Thomas Verny, MD (1985-1989): Founding president of PPPANA and journal editor from Vol. 1, No. 1 through 4(2). Thomas lives with his wife in Stratford, a Canadian town known for its annual Shakespearean Festival. He is in private practice, enjoys traveling world-wide lecturing and giving workshops on PPP. In his "free" time he writes short stories and poetry and studies chess.
Charles Laughlin, PhD (1990-1994): Taught for Carleton University for 26 years in the Department of Sociology and Anthropology, developer of Biogenetic Structuralism, which is a body of theory and research projects that integrates anthropology with the neurosciences, phenomenology, and quantum physics. He has a website at www.biogeneticstructuralism.com/index2.htm. Currently retired and living in Arizona. He served as Journal editor for issues 4(3) through 8(4).
Ruth Johnson Carter, PhD (1994-2001): Still teaching for Georgia College & State University (GC&SU) as a full professor of International Studies. She developed a new course for the fall schedule on the middle east situation that will be called Crossroads. She is also completing a book titled From Death Row to Life, a documentary based on a woman's experience on death row. She served as Journal editor for issues 9(1) through 16(2).
David Chamberlain, PhD (2002-2002): Now retired in Nevada City, CA, David served as interim editor between Ruth Carter and BJ Lyman and has been the "go to" person for advice on the Journal for many years. He edited JOPPPAH issues 16(3) through 17(1).
Bobbie Jo Lyman, PhD (2002-2009): Served as JOPPPAH editor faithfully for issues 17(2) through 24(2) and continued as Associate Editor to support the new editor until an untimely illness in February of 2011, which sadly took B.J.'s life in May, 2011.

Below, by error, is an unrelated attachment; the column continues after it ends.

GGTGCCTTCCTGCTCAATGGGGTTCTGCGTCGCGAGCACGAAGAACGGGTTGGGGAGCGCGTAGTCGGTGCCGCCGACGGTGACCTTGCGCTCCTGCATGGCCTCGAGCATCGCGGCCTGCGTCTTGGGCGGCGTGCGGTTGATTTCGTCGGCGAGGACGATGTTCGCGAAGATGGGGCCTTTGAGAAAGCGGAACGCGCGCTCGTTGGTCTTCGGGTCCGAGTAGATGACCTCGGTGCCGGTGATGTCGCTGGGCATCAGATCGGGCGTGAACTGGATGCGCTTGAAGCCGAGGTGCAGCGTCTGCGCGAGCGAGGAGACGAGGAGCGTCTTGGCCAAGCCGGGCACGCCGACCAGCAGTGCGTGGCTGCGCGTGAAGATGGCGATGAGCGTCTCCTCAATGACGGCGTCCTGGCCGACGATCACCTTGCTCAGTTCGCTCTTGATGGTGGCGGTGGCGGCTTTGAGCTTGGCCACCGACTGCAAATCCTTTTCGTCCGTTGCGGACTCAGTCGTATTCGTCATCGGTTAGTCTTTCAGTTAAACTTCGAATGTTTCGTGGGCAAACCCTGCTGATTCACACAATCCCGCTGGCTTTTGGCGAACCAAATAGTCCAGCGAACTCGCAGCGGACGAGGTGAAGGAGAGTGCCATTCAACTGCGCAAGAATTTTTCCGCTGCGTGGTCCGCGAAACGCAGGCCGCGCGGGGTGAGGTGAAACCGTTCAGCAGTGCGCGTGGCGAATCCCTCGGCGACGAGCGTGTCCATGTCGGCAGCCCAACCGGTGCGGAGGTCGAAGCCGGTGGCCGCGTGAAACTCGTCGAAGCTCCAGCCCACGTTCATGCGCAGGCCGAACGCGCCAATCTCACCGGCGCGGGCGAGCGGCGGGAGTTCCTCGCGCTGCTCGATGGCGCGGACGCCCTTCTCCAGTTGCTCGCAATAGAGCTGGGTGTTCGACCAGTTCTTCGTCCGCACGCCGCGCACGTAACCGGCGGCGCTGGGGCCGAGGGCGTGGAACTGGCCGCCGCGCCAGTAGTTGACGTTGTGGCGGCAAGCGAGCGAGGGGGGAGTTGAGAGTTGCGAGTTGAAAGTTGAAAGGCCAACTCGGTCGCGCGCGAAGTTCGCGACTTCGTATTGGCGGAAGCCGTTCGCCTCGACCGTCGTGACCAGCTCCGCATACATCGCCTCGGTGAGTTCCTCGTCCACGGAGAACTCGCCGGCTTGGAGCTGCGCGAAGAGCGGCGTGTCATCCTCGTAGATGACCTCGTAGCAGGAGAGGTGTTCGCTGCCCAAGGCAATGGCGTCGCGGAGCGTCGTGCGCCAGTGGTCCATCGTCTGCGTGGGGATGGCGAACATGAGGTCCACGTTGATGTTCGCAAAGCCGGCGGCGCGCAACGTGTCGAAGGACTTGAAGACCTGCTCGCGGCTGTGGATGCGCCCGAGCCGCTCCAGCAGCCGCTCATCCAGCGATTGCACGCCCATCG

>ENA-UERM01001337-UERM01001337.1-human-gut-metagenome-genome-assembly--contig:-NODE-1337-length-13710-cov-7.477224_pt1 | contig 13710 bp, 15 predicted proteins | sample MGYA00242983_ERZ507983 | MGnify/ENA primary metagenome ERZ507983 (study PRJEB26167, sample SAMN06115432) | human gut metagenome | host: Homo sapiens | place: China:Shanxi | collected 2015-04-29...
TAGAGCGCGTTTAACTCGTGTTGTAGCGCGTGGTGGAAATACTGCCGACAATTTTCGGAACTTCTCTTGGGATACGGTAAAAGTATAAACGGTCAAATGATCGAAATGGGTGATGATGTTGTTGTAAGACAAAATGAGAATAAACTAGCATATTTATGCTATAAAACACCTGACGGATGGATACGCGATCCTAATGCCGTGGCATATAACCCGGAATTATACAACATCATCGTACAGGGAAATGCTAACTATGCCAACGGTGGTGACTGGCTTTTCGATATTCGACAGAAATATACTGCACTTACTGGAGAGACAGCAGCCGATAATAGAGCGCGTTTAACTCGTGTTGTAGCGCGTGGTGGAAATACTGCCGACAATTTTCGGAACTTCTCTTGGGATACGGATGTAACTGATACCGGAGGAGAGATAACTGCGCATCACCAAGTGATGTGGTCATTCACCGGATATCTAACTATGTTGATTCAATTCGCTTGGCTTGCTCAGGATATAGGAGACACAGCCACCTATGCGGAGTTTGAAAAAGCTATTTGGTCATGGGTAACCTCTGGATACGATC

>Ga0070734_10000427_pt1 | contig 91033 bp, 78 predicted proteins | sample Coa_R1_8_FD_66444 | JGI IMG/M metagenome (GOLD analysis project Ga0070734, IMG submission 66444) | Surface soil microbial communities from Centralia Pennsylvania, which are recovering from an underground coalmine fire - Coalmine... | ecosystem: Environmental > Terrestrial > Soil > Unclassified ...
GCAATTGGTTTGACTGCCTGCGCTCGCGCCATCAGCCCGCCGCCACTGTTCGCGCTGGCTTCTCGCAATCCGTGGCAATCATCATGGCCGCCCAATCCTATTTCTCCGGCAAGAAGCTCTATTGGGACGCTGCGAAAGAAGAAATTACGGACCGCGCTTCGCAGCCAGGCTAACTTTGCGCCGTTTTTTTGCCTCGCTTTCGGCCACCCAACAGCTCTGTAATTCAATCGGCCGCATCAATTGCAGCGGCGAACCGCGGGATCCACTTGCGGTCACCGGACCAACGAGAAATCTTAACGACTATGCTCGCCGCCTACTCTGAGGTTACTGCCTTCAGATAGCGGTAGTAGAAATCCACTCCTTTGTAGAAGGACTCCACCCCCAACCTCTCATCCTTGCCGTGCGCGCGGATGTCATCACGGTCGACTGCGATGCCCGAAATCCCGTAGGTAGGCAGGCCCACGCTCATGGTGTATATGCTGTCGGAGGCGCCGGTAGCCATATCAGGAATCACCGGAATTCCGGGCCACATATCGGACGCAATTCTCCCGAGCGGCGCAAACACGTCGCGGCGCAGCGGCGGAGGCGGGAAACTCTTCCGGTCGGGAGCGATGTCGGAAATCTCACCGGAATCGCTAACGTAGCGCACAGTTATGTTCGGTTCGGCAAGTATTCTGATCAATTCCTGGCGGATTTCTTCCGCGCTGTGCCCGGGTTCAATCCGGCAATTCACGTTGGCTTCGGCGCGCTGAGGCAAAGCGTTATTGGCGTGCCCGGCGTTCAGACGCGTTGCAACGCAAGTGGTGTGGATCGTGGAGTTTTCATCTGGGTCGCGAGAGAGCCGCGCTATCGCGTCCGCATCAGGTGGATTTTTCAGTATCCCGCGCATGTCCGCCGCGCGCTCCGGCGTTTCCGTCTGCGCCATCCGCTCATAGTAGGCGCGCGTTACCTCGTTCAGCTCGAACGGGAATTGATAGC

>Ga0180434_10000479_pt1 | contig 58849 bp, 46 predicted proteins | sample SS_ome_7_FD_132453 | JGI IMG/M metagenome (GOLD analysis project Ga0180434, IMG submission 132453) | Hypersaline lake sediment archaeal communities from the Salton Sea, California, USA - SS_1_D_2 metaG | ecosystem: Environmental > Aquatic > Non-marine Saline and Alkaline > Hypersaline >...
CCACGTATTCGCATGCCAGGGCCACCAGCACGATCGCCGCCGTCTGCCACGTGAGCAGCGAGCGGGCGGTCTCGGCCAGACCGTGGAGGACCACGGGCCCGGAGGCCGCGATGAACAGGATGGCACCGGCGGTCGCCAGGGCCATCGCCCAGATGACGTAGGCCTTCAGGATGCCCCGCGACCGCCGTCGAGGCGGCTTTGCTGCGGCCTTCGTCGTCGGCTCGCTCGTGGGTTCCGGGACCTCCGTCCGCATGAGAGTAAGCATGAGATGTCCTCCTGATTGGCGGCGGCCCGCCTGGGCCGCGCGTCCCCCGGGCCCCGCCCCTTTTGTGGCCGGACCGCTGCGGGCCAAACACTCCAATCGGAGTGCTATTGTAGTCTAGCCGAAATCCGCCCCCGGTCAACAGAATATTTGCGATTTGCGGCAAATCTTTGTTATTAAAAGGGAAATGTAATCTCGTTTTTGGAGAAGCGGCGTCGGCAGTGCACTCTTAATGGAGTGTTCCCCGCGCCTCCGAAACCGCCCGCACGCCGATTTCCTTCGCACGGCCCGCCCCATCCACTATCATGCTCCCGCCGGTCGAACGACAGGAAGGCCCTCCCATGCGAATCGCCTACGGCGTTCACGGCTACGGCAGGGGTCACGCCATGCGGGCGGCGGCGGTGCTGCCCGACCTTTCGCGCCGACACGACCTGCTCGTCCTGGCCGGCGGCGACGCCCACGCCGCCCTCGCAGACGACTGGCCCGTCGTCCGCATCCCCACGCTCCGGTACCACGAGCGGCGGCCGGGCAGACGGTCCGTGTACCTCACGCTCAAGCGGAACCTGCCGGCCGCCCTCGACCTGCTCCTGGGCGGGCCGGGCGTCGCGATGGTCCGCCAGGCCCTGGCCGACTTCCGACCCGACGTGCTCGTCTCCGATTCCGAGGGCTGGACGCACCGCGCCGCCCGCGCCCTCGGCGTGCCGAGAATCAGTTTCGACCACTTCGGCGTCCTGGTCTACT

Jeane Rhodes, PhD (2009-present): Current editor of JOPPPAH, served as Associate Editor from Winter, 2002 through Fall, 2008. She resides in Lakewood, CO with her husband, Larry, and Golden Retriever, Beau.
Steven Raymond, 1987-1989: Could be considered the "father of the newsletter," since he proposed it to the PPPANA board as a way to extend APPPAH's outreach after the '83 Congress—and it did: early issues had a circulation of 5,000! He's now working on the other end of the life spectrum in senior care and end-of-life, hospice, and palliative care. "For me, there is a perfect balance of the consciousness-raising work I did in pre- and perinatal psychology, and the work I am now doing in seeking to raise consciousness in issues around death and dying."
[Ed. note: Steve was responsible for introducing me to PPN, when his talk and film about pre- and perinatal Volume 1, Issue II – Winter 1987 psychology at an adoption triad support group I attended in 1992, rocked my world to pieces.]
Sylvia Winchester, 1990-1992Sandra Whyte, 1993-1995: Sandra and her husband Donald ran a PR firm in Washington, DC, and served in these years as APPPAH's administrative directors. They were living in Key West, FL, when Donald passed several years back.
David Chamberlain, 1996-1998: This man-of-many talents and APPPAH hats is focusing on his new book, keeping pace with email—several hundred a day—private practice, a nonprofit group for birth and early parenting education (http://bepe.info/index.htm), and gardening at his home in Nevada City, CA, where he lives with his wife and son.
Terry Larimore, 1999-2000Michael Trout, 2001-2006: "Being the newsletter editor for a few years turned out to be a gas, mostly. After all, I wielded such power! Such authority! And I garnered such prestige! Oh, wait. That was something else. Being the newsletter editor was actually about slogging in the trenches, begging for information, staying up late a few days in a row to pull things together, hoping Maureen wouldn't kill me if I was late, hoping it would appear coherent when it was published, and dealing with inadvertent offenses I committed. All in all, a pretty good job. Life did get simpler after retirement. I've been able to write a few things for myself in the years since I left the noble post, enjoy my love of sports cars (and occasional racing), and even come up with an original idea or two. My beloved and I are finishing a book this year that offers some thoughts to physicians and nurses about how a therapeutic connection with their patients might improve health outcomes. As I write this, our five grandchildren are lazing about the house after an afternoon of tubing with grandma and grandpa down a nearby river. Life is good."
Marcy Axness, 2007-2011: "Ditto Michael, my predecessor and mentor in all things newsletter. It's been an enriching experience, and (mostly) a joy. I want to particularly acknowledge Maureen Wolfe for her tireless dedication to APPPAH, and William Emerson for his unflagging championship of my work. Now on to other horizons, including those called into view with the publication in January 2012 of my book Parenting for Peace: Raising the Next Generation of Peacemakers.